Lincoln Tech has 22 campuses located throughout the United States, and they have been educating tomorrow’s workforce since 1946. Lincoln Tech trains its students to enter the workforce in the automotive, skilled trades, health sciences, culinary, spa and cosmetology, and information technology career fields. They are accredited by the Accrediting Commission of Career Schools and Colleges.
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Bob Martin: Today’s guests on Imagine America Radio is Mike Couling, campus president, Lincoln Tech – Grand Prairie, which is just outside Dallas, Texas. Today’s topic is going to be heating and HVAC. Although Grand Prairie campus has a number of other programs that Mike will talk a little bit about, the primary focus of today’s is going to be heating and HVAC.
Mike Couling: Yes. Thank you so much. We are Grand Prairie. We actually have two campuses here as part of this college, and we’ve been in Grand Prairie since 1966. And again, two different campuses: One at 2915 Alouette—and that’s our transportation maintenance campus, which specializes in automobile technology, diesel technology, collision repair, and refinishing technology. Our second campus is at 2501 Arkansas Lane, and that’s our skilled trades campus, which has welding technology with intro to pipe-fitting, computer numerical control manufacturing (our CNC program), and finally our air-conditioning, refrigeration, and heating technology program, which we refer to as our HVAC program. And I know today we’re going to be talking and highlighting one of those programs—our HVAC program.
Bob: So, let’s go right into heating and HVAC. Tell me something: What is the typical day for one of Lincoln Tech – Grand Prairie’s heating and HVAC students? Class hours, scheduling, hands-on training, that kind of thing, please.
Mike: All right. Our HVAC students, we actually have three shifts. Morning, afternoon, and evening. Each of those shifts is five hours per day, five days a week, so lots of flexibility for the students depending on their personal life. Maybe they have part-time jobs or even full-time jobs. The program itself—10 classes of 120 hours, so it takes approximately 11 months to complete those 1,200 hours. In a typical day, there’s classroom and labs, but unique to the classroom is many times the lab is integrated in the classroom. In fact, in our lab per se, we have industry-approved green trainers, manufacturing by Hampden Engineering—they’re an industry leader in the manufacture of HVAC training equipment.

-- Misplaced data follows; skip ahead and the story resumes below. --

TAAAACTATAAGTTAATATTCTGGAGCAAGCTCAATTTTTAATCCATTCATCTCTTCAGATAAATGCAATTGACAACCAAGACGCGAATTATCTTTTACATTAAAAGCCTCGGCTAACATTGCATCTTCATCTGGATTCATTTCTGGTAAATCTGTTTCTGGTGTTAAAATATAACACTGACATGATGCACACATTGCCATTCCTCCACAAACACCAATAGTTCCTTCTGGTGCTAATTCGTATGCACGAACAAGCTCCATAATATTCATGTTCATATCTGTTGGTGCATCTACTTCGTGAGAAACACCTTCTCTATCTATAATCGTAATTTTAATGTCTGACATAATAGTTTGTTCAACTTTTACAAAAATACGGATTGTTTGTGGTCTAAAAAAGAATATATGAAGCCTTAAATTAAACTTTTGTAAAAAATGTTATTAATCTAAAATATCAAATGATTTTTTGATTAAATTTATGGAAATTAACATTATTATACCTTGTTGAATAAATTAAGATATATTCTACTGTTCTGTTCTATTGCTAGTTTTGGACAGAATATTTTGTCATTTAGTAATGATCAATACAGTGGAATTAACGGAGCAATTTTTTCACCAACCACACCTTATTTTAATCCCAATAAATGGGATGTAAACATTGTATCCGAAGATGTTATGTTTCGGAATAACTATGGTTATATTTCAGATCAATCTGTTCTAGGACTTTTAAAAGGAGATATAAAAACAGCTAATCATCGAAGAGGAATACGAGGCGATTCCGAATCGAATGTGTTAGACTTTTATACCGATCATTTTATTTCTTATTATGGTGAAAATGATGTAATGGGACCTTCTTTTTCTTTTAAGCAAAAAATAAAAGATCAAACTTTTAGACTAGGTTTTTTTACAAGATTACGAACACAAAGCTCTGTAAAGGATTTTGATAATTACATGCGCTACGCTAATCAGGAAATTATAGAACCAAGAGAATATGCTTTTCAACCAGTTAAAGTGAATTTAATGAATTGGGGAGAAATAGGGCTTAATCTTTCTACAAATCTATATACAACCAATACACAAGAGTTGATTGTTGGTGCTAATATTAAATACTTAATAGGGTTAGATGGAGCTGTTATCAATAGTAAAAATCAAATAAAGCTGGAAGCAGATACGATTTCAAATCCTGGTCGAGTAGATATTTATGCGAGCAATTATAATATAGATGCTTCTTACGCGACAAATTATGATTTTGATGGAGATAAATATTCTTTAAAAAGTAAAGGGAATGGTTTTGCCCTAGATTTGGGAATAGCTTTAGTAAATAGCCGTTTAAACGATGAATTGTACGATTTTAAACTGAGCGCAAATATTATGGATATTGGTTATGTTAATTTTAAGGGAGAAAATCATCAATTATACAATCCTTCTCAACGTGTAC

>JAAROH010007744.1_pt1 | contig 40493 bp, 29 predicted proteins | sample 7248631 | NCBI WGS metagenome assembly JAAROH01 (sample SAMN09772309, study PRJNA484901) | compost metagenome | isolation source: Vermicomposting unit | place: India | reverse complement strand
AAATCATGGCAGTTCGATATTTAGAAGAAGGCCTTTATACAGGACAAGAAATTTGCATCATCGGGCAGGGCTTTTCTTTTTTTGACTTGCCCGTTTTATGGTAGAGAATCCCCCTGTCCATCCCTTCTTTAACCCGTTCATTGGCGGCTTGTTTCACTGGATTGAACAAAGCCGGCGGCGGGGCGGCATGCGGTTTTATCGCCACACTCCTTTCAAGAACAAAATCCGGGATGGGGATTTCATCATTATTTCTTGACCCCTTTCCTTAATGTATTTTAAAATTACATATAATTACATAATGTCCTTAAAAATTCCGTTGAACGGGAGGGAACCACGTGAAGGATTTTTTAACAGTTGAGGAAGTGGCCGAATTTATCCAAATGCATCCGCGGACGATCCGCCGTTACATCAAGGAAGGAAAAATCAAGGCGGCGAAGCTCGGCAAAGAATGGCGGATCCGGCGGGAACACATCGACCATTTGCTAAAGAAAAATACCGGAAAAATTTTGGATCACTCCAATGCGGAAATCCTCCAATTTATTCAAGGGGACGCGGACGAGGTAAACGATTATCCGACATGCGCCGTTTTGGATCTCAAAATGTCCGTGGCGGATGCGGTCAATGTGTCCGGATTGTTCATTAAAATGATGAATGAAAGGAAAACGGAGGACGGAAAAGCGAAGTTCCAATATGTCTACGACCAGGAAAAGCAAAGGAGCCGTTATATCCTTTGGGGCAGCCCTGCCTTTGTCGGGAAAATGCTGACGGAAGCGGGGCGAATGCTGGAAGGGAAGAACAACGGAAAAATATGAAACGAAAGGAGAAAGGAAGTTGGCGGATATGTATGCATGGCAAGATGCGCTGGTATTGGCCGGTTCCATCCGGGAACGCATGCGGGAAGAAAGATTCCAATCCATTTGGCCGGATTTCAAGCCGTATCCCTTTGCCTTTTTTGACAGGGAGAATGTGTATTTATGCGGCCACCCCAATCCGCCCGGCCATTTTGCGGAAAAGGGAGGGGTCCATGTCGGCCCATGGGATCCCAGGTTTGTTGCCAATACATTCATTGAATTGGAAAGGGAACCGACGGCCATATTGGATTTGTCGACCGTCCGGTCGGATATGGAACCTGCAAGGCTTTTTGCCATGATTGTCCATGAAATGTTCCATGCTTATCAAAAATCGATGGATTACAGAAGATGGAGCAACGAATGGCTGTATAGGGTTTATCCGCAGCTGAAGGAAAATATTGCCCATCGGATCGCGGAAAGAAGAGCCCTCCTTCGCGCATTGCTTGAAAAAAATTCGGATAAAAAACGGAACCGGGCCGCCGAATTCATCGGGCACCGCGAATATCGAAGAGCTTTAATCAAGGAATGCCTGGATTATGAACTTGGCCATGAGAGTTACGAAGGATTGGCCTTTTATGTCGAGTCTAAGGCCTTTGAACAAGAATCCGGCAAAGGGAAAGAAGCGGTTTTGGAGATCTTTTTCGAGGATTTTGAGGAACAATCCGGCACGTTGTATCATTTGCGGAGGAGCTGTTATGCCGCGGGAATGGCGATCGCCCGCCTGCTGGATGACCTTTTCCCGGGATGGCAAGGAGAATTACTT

Our HVAC curriculum covers both domestic and commercial air-conditioning and refrigeration, along with design and layout of those same systems—so the students are exposed to all of that. In an effort to stay on the cutting edge of the industry, we have incorporated green technology into our curriculum. This enhancement covers such items as energy audits, solar power, and more. We also offer, with HVAC, our EPA certification, which is a must for any technician working in the HVAC industry.
Lee Doubleday: All right. Mike, this is Lee with Imagine America Radio. We’re talking to Mike Couling, campus president of Lincoln Tech in Grand Prairie, Texas, just outside of Dallas. Can you briefly explain what an HVAC technician does on the job?
Mike: Certainly. Good question, important question. An HVAC technician is someone that services, installs, or repairs either residential or commercial heating and cooling units. These can be as small as a window-mounted unit or as large as rooftop units that can weigh multiple tons. HVAC technicians can also service and repair refrigeration units like walk-in coolers or freezers, or even reach-in store units that you could find in a deli or supermarket.
Lee: Fantastic. So, can you tell me something else? What does the career outlook look like for HVAC technicians, both on a national level and then, maybe even a little more granularly, where you are in Texas.
Mike: Again, good question, I think for any of the listeners. Anybody that’s interested in that program can go out to the Bureau of Labor Statistics—and there you would find for HVAC technicians generally across the country by 2028, so by 2028 some need for some 400,000 HVAC technicians across our country. And we bring it home to Texas, during that same period, some nearly 34,000 new HVAC technicians are going to be needed.